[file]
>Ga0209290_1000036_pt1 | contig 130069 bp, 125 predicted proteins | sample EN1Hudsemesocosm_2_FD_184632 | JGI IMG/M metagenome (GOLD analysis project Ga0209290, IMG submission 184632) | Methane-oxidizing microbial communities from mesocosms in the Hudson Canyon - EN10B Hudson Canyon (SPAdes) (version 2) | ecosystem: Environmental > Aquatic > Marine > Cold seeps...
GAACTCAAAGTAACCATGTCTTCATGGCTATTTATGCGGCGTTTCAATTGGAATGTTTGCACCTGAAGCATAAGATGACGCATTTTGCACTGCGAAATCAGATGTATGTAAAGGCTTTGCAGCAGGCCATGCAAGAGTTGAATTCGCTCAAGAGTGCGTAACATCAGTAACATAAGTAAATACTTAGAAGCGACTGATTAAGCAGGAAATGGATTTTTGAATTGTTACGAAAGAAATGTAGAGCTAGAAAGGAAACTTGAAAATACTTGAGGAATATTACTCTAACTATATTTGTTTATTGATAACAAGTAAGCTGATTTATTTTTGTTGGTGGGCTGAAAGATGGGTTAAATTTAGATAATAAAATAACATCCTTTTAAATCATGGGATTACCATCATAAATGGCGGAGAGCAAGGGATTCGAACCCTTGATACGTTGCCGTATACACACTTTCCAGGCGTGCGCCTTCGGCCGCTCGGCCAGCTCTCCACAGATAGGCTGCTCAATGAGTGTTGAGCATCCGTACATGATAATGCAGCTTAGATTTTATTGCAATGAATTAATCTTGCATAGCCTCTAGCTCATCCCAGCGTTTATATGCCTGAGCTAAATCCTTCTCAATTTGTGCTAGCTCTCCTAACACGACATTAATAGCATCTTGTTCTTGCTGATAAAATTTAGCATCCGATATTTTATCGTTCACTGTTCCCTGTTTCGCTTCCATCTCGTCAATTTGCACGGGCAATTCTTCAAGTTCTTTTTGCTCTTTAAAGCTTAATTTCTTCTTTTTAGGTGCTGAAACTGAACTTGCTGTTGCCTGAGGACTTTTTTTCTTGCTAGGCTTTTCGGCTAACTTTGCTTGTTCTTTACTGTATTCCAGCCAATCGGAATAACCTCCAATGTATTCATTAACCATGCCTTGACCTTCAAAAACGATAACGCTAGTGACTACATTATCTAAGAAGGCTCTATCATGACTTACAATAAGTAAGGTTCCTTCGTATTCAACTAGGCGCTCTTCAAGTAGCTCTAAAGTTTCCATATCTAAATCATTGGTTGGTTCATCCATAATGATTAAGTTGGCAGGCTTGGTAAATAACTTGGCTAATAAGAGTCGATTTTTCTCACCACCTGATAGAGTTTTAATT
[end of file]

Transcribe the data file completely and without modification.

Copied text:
>Ga0209290_1000036_pt1 | contig 130069 bp, 125 predicted proteins | sample EN1Hudsemesocosm_2_FD_184632 | JGI IMG/M metagenome (GOLD analysis project Ga0209290, IMG submission 184632) | Methane-oxidizing microbial communities from mesocosms in the Hudson Canyon - EN10B Hudson Canyon (SPAdes) (version 2) | ecosystem: Environmental > Aquatic > Marine > Cold seeps...
GAACTCAAAGTAACCATGTCTTCATGGCTATTTATGCGGCGTTTCAATTGGAATGTTTGCACCTGAAGCATAAGATGACGCATTTTGCACTGCGAAATCAGATGTATGTAAAGGCTTTGCAGCAGGCCATGCAAGAGTTGAATTCGCTCAAGAGTGCGTAACATCAGTAACATAAGTAAATACTTAGAAGCGACTGATTAAGCAGGAAATGGATTTTTGAATTGTTACGAAAGAAATGTAGAGCTAGAAAGGAAACTTGAAAATACTTGAGGAATATTACTCTAACTATATTTGTTTATTGATAACAAGTAAGCTGATTTATTTTTGTTGGTGGGCTGAAAGATGGGTTAAATTTAGATAATAAAATAACATCCTTTTAAATCATGGGATTACCATCATAAATGGCGGAGAGCAAGGGATTCGAACCCTTGATACGTTGCCGTATACACACTTTCCAGGCGTGCGCCTTCGGCCGCTCGGCCAGCTCTCCACAGATAGGCTGCTCAATGAGTGTTGAGCATCCGTACATGATAATGCAGCTTAGATTTTATTGCAATGAATTAATCTTGCATAGCCTCTAGCTCATCCCAGCGTTTATATGCCTGAGCTAAATCCTTCTCAATTTGTGCTAGCTCTCCTAACACGACATTAATAGCATCTTGTTCTTGCTGATAAAATTTAGCATCCGATATTTTATCGTTCACTGTTCCCTGTTTCGCTTCCATCTCGTCAATTTGCACGGGCAATTCTTCAAGTTCTTTTTGCTCTTTAAAGCTTAATTTCTTCTTTTTAGGTGCTGAAACTGAACTTGCTGTTGCCTGAGGACTTTTTTTCTTGCTAGGCTTTTCGGCTAACTTTGCTTGTTCTTTACTGTATTCCAGCCAATCGGAATAACCTCCAATGTATTCATTAACCATGCCTTGACCTTCAAAAACGATAACGCTAGTGACTACATTATCTAAGAAGGCTCTATCATGACTTACAATAAGTAAGGTTCCTTCGTATTCAACTAGGCGCTCTTCAAGTAGCTCTAAAGTTTCCATATCTAAATCATTGGTTGGTTCATCCATAATGATTAAGTTGGCAGGCTTGGTAAATAACTTGGCTAATAAGAGTCGATTTTTCTCACCACCTGATAGAGTTTTAATT